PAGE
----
If you shop online, then you probably do a bit of research on different websites. This means that you might read testimonials or comments from other users on websites or Facebook pages that belong to the shopping site.
But the court of public opinion online can be notoriously unreliable when it comes to both good and bad reviews, and there are a couple of examples of this happening at the moment.
As most savvy online shoppers know, it’s important to research a website before taking the plunge and buying something as many forums contain feedback from other buyers and can alert you to potential problems such as delivery, warranty, refunds and so on.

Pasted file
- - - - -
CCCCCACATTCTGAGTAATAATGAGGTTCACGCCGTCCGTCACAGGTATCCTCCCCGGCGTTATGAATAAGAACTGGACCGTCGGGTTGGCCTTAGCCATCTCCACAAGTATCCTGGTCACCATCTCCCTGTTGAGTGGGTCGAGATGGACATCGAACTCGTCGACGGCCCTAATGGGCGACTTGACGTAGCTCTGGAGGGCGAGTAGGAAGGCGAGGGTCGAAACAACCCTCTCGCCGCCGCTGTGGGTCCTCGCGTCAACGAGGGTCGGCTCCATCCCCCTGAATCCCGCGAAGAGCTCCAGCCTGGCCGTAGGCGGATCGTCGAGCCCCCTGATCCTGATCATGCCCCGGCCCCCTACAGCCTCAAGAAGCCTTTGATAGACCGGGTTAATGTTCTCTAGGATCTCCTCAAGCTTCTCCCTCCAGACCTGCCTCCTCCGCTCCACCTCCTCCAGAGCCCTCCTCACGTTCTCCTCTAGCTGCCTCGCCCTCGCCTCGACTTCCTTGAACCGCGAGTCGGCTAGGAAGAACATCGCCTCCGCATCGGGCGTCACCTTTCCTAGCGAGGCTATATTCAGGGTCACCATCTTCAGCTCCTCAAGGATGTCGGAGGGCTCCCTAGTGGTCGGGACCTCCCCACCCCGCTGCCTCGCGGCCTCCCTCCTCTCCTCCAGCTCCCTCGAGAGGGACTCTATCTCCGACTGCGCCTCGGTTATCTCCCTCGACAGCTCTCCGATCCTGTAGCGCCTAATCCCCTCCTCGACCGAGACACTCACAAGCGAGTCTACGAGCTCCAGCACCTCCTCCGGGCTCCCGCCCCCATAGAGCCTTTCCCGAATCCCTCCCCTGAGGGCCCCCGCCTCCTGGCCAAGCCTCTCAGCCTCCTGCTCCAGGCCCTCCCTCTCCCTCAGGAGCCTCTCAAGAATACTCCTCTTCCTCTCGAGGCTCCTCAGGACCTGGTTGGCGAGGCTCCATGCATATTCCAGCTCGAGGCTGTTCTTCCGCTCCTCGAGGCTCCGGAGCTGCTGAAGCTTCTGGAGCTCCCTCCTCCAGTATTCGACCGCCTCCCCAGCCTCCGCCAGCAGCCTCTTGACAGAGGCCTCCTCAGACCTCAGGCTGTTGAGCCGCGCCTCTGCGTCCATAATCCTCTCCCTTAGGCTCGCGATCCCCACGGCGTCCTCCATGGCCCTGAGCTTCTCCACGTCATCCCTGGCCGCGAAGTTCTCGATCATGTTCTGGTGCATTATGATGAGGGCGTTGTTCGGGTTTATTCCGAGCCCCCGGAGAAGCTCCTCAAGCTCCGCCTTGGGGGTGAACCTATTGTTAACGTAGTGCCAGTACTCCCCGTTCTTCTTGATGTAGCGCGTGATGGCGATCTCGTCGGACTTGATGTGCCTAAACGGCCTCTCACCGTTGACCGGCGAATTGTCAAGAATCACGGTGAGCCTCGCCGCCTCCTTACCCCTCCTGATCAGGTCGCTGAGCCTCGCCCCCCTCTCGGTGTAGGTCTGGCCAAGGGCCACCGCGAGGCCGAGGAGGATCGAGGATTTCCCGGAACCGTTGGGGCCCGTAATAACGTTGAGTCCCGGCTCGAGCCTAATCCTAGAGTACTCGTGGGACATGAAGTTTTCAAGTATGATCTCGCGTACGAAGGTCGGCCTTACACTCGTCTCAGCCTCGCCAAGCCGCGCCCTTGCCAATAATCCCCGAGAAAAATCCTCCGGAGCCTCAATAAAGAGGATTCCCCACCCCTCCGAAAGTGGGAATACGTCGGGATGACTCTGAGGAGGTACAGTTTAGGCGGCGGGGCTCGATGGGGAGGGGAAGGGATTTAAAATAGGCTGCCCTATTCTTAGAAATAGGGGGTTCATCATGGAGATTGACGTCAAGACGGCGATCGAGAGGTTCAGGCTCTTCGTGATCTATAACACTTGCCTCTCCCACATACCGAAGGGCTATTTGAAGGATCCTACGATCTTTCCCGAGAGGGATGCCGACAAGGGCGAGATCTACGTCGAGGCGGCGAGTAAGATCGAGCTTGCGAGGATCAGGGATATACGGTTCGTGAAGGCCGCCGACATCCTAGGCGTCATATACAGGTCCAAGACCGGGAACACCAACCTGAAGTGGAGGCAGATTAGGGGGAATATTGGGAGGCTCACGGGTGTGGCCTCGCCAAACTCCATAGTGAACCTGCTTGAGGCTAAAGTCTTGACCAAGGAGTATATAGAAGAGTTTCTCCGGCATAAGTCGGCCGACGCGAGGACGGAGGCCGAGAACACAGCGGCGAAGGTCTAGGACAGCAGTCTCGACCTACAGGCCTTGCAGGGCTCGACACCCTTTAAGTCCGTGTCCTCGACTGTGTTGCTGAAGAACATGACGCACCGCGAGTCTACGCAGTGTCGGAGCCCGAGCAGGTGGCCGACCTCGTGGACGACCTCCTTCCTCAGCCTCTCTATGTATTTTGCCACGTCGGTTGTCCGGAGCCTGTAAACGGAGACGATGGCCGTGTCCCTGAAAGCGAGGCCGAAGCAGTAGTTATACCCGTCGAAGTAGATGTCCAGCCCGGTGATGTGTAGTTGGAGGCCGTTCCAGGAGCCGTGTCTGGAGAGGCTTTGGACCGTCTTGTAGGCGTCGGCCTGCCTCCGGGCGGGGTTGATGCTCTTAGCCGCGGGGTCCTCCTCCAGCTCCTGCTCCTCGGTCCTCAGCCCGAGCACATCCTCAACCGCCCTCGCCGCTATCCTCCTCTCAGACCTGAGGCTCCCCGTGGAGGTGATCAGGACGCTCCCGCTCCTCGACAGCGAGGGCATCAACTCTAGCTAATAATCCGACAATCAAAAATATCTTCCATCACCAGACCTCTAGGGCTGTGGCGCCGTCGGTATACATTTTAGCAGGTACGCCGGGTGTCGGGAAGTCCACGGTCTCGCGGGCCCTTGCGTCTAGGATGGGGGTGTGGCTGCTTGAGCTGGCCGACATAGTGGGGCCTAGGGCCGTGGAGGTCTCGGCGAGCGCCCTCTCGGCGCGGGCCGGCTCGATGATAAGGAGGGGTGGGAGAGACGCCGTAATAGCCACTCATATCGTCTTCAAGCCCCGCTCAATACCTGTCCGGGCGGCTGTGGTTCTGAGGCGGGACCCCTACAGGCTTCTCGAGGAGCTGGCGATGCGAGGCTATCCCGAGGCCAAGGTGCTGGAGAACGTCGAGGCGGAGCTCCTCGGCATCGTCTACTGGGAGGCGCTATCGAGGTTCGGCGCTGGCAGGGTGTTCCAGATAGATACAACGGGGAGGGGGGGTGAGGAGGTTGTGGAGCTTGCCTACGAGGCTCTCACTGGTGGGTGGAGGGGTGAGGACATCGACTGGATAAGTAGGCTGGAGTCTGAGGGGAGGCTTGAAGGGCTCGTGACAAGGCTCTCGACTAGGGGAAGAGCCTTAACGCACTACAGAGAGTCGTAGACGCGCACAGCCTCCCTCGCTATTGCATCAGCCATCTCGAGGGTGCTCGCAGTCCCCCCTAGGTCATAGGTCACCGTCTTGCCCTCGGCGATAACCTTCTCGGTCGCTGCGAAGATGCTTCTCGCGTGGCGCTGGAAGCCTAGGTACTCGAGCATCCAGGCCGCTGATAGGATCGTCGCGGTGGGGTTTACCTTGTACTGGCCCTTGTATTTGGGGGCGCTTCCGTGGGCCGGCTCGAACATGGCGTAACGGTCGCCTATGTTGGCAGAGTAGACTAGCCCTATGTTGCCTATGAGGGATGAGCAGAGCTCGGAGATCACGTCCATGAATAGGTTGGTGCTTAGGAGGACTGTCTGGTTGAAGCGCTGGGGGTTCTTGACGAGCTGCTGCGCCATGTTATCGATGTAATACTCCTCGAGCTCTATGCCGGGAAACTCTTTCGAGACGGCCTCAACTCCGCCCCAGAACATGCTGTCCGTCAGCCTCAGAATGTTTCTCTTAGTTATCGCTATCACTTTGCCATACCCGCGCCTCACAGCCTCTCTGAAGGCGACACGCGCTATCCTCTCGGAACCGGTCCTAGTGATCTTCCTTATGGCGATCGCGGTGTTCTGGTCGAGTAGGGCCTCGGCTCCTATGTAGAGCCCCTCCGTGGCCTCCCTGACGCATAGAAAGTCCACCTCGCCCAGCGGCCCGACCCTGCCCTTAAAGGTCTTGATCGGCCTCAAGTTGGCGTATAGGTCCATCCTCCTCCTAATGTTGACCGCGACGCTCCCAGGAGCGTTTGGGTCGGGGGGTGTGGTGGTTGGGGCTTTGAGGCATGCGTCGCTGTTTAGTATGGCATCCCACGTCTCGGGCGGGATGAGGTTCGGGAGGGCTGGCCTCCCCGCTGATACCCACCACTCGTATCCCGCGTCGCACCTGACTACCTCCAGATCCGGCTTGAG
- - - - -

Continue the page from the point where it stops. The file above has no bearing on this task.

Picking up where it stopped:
But what if the comments are fake?
If a business uses public testimonials or other comments on its Facebook page, website, YouTube videos or via Twitter pages it is responsible if they are false, misleading or deceptive. It may not be responsible for the initial publication of the fake comments, but they must be removed according to the Australian Competition and Consumer Commission (ACCC). The regulator took action against a company and its been fined for the practice and ordered to publish corrective advertising.
While this case relates to positive reviews, bad reviews can also cause headaches. In the US, travel site TripAdvisor is threatened with being sued because of bad reviews and has had to defend accusations that its reviews and opinions are not written by real travellers. Hotels, restaurants and other travel providers are unhappy that their businesses can be tarnished by bad reviews and want to take action against what they see as unfair, unbalanced, inaccurate or even defamatory reviews.
How much are you influenced by the positive comments and feedback on web sites?